One of my favorite movies of all time is the 1997 Sci-Fi drama “Contact,” starring Jodie Foster (batting my eyelashes in swoon!) and Matthew McConaughey (Okayyyy, equally swoon-worthy!). The film follows a scientist named Dr. Arroway, a supremely pragmatic woman facing the spiritual overtones of her discovery of intelligent life outside Earth. In the midsts of her deep-space encounter, she’s in tears, unable to describe the beauty she says, “they should have sent a poet.” Returning from her trip, she pleads with Congress— a room of stone-cold skeptical faces — to trust that her transformative experience was real. Exacerbated, she shares that she experienced, “A vision… of the universe, that tells us, undeniably, how tiny, and insignificant and how… rare, and precious we all are. A vision that tells us that we belong to something that is greater than ourselves, that we… that none of us are alone.”


On Friday night, in lovely company, I went to roller skating at our local gay nightclub. Dismayed to find they didn’t offer any rollerblades (product of the 90’s over here!) I strapped on the awkward skates and set aside my ego with a few robot-like shuffles. I forgot about how uncoordinated I looked, because I was blown over by the bravery flying past me in neon. Backwards skating, zig-zags, flashing lights, swiveling hips, oh my! I couldn’t type-cast this crowd — ageless, genderless, fearless! It was gorgeous and bizarre that a very adult Friday night was eerily similar to many years of my youth at Eason Hall; spinning around a circle with disco lights and sweaty feet. It was all about fun, celebrating being alive, and having agency away from our parents. Across time and space, both scenarios shared a careful harmony — spills and accidents happened, but hands shot out to help the slightly bruised skater to her/his feet. The movement and flow of the circle continued in perpetuity, or at least it did until we decided it was time to call it a night.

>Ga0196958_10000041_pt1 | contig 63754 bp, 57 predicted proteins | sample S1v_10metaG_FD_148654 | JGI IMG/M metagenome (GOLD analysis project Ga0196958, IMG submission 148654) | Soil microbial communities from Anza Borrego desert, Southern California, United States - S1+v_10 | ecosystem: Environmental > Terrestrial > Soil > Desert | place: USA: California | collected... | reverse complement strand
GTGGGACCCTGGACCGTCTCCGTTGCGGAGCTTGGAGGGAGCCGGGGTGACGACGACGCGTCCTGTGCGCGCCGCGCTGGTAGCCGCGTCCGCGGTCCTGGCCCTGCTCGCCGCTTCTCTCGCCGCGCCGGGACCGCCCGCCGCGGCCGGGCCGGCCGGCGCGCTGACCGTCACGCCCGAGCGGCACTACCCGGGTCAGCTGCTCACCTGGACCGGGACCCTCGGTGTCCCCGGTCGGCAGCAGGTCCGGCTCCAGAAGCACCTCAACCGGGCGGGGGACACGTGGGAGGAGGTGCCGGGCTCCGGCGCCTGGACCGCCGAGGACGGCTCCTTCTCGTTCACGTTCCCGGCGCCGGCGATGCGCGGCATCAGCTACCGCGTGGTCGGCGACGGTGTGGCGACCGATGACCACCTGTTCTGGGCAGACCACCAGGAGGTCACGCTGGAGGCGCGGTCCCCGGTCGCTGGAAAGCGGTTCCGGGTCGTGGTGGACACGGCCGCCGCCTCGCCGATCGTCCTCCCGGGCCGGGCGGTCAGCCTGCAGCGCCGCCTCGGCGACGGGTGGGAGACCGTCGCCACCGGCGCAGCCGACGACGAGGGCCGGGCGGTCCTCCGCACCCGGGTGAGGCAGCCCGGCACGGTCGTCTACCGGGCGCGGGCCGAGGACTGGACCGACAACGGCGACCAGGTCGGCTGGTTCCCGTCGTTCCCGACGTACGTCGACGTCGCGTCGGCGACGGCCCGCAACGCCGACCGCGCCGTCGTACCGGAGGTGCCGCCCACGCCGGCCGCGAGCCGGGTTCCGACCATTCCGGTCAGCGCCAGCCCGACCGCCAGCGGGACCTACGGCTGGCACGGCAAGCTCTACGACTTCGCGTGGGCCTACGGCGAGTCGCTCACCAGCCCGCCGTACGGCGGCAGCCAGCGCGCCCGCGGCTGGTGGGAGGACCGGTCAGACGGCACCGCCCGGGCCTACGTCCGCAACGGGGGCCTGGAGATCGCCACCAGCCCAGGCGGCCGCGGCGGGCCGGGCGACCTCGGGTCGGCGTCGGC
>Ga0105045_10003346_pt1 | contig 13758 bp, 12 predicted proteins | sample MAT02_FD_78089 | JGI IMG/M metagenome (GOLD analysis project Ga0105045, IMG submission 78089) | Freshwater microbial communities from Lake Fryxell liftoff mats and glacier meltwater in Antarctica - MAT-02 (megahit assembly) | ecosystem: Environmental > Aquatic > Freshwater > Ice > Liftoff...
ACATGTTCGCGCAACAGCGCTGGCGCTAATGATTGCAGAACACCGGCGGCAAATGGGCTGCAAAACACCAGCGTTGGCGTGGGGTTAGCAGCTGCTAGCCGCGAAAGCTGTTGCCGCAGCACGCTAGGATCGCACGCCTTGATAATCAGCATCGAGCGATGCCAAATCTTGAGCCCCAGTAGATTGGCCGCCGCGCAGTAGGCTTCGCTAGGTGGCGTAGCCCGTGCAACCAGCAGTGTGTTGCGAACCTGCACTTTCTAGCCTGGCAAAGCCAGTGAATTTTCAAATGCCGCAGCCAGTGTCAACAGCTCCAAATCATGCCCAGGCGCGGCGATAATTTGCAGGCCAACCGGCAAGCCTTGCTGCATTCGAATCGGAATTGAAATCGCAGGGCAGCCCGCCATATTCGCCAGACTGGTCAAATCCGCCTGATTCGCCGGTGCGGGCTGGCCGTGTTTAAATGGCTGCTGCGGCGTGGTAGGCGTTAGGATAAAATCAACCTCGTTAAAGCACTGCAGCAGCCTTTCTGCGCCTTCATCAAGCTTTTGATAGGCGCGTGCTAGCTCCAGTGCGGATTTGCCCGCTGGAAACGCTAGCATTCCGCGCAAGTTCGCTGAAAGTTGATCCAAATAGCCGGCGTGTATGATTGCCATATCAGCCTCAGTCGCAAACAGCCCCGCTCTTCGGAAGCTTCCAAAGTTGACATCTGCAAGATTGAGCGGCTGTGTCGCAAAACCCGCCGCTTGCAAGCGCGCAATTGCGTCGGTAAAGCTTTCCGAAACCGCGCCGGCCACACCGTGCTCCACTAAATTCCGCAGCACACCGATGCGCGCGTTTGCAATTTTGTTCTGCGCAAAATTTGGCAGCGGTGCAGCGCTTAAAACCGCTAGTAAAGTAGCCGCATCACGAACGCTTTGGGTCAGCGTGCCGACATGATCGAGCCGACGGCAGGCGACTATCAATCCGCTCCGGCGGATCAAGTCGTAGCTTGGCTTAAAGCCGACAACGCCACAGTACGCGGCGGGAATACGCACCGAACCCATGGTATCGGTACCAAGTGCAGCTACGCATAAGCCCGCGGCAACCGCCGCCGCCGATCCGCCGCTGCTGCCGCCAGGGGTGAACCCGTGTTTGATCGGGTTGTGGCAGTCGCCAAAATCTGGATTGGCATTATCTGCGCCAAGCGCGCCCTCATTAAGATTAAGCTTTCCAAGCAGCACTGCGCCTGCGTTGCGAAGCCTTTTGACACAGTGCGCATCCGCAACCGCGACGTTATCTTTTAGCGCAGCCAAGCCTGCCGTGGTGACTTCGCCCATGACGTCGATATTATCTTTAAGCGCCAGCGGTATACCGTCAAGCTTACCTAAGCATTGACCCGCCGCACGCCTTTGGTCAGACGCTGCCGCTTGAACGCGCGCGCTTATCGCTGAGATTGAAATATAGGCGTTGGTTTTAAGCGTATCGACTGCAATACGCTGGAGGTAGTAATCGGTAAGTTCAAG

I woke up the next morning to six missed calls from my sister. My alarm decided to hit snooze on itself, and I was afraid of being late to meet friends for the Denver Women’s March I had on my calendar since the day after the election. I shimmied into my favorite jeans, laced my boots, grabbed two GIANT rainbow flags, and flew out the door with my sis.

We gathered at my favorite local restaurant and already I could feel the energy was sober and electric… a far cry from the sobbing, drunk bodies huddled around my house on election night. In the aftermath of the 2016 Presidential election my habits towards politics have been manic/depressive:

  • Obsessively read every article on each nomination and feel terrified and nauseous.
  • Hide out from reading every article on each nomination and feel terrified and nauseous.
  • Just feel nauseous… and terrified.

Between the nausea and terror, all I could muster was a few “what the fucks,” and grunts. If this was the rollerskating rink, I’d be be that person pressed against the wall in mismatched socks, wide-eyed in shock, dangling my skates by their shoestrings. Sufficed to say that post-election — outside of a peace vigil I attended in tears, and a few intelligent conversations — I neglected political community out of overwhelming grief.

They buried us in the ground. Little did they know we were seeds.

Saturday, January 21st, 2017 I re-discovered the community at the march. And although there are likely poets that captured it best, I can report my findings:
– A diversity of men wearing t-shirts in solidarity with women and challenging Patriarchy.
– A grandmother holding a sign saying “I can’t believe I’m still protesting this shit.”
– A woman holding a sign that read “WWRBGD — What would Ruth Bader Ginsburg Do?” (I almost kissed her for that one!).
– Families.
– Rainbow flags.
– Hugs.
– Laughter.
– Kindess.
– Pissed-off battle cries.

In solidarity, we shared posts from friends in Boston, DC, LA, and even Erie, PA. I received a pic from my older sister in a blizzard at the march in Anchorage, Alaska. She was hand-in-hand with indigenous women speaking out about the arctic and global warming. I was Overwhelmed by the bravery.

Saturday is being reported as a record-breaking gathering around one single event. I participated in a global march for peace, equality, justice, and love. Like so many others, I was part of the stream of marchers moving in an effortless flow down the streets of all cities — moving in perpetuity towards an inclusive future. However, while the signs are being recycled and the news cycles will spin us out of the headlines, what I’m trying to anchor is that this community is everywhere and and accessible each day. We belong to something bigger than ourselves. It’s vital (now more than ever) that we gather in public — in coffee shops, in our offices, at the laundromat, or bars — and hold the peace that we all experienced on Saturday. We don’t need to travel far in fancy spaceships to notice how precious we all are. It’s evidenced in all creative and honest ways we are resilient to the hate those in power promote. We are not alone. None of us are alone.